Digital electronic systems are increasing exponentially in their complexity over time. This fact, coupled with decreasing product lifetimes and increasing reliability requirements, has forced designers to dramatically increase their productivity and the quality of their designs.
VHDL was developed in response to these trends. Borrowing complexity management and error detection techniques from the software engineering world, VHDL was developed to eliminate irrelevant detail, allow technology-independent description, catch errors earlier, and promote portable and interoperable models from the gate to the system level.
In response, EDA tools have been designed to take an ever-greater share of the burden from designers. A single representation medium can now drive design processes from specification down to detailed digital design.
Originally developed as the United States Department of Defense's standard hardware description language (HDL), VHDL has evolved through two additional rounds of IEEE standardization into one of the two preeminent HDLs in use throughout the world. Continued development in the areas of detailed timing models, synthesis directives, analog capabilities, and so forth mean the VHDL will continue to provide the expressive facilities needed by state-of-the-art designs well into the next century. New tools leveraging on VHDL's precise definition continue to be introduced and offer increased simulation performance, increased synthesis capabilities, and entirely new capabiliites, such as the formal verification of the functional equivalence of models.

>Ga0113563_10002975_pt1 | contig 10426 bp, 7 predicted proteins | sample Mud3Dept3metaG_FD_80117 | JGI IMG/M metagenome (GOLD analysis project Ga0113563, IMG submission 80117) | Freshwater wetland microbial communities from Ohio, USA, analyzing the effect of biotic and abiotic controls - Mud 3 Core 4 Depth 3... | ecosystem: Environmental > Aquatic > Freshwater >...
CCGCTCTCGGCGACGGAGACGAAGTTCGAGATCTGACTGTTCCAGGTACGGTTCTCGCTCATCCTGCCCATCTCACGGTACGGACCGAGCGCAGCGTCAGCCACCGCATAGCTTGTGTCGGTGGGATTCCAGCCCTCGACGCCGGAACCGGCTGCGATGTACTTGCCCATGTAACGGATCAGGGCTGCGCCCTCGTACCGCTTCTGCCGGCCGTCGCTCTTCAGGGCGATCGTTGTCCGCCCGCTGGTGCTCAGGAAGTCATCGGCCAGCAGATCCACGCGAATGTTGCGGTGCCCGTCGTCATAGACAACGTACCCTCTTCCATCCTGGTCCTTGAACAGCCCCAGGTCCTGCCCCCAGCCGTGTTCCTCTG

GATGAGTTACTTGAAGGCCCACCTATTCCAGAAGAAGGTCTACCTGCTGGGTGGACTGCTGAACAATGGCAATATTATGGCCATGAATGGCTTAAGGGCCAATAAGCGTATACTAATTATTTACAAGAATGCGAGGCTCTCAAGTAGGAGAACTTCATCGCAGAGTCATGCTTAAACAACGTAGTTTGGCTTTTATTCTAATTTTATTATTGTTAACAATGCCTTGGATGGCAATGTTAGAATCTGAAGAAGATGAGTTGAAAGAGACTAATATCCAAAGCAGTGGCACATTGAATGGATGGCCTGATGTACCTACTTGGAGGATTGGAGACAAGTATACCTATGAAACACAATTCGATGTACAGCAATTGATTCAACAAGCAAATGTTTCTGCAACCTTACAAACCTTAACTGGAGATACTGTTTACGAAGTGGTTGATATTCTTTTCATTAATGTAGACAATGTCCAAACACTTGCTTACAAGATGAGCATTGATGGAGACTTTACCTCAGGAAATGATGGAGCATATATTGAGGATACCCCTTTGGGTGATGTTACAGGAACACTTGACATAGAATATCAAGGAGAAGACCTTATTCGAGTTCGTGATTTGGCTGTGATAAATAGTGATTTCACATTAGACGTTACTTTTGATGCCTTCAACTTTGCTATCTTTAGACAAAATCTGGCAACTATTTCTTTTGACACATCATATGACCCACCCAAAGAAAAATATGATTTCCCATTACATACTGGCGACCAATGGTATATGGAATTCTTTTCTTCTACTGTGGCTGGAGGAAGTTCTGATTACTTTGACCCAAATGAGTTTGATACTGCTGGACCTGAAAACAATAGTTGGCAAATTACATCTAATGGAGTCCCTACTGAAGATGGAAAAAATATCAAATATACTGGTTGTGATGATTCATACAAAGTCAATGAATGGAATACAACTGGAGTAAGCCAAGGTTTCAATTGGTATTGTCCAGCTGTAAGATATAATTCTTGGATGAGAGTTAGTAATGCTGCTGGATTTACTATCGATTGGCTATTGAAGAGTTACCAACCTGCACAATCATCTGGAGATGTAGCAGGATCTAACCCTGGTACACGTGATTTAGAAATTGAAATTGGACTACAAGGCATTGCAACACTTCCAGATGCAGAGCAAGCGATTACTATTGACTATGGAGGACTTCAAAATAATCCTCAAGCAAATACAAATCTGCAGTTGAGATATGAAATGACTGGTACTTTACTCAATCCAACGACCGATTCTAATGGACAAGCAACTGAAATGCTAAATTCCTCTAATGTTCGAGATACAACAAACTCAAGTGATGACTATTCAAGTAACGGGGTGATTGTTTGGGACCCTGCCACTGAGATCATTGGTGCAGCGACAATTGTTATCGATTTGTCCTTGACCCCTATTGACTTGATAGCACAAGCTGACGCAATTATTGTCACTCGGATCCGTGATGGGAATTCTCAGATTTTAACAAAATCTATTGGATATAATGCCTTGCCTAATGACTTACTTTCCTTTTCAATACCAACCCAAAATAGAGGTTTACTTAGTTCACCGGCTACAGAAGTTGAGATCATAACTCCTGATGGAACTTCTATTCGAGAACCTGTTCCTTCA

Because VHDL uses concepts not commonly found in hardware description, designers approaching VHDL for the first time need a sure guide to the features using these concepts. One of the few books on VHDL that does not rely heavily on experience with programming languages, A Designer's Guide to VHDL is ideal for the nonprogrammer wishing to learn VHDL.
This book explores in detail the latest version of VHDL, VHDL-93 (IEEE Std. 1076-1993). Assuming no prior knowledge of VHDL, Professor Ashenden walks the reader through VHDL, first addressing simple modeling issues, then moving on to the more complex. As VHDL contains many features, the reader is greatly aided by the inclusion of four fully worked case studies. These case studies put VHDL's features in context and show how they work in concert to model digital systems of varying levels of complexity and varying levels of detail.
Appendices cover the use of VHDL in synthesis, as well as other standards built upon the VHDL framework. As an aid to the experienced user of VHDL, other appendices contain syntax summaries and a list of differences from the initial IEEE standard, IEEE Std. 1076-1987.
Welcome to VHDL!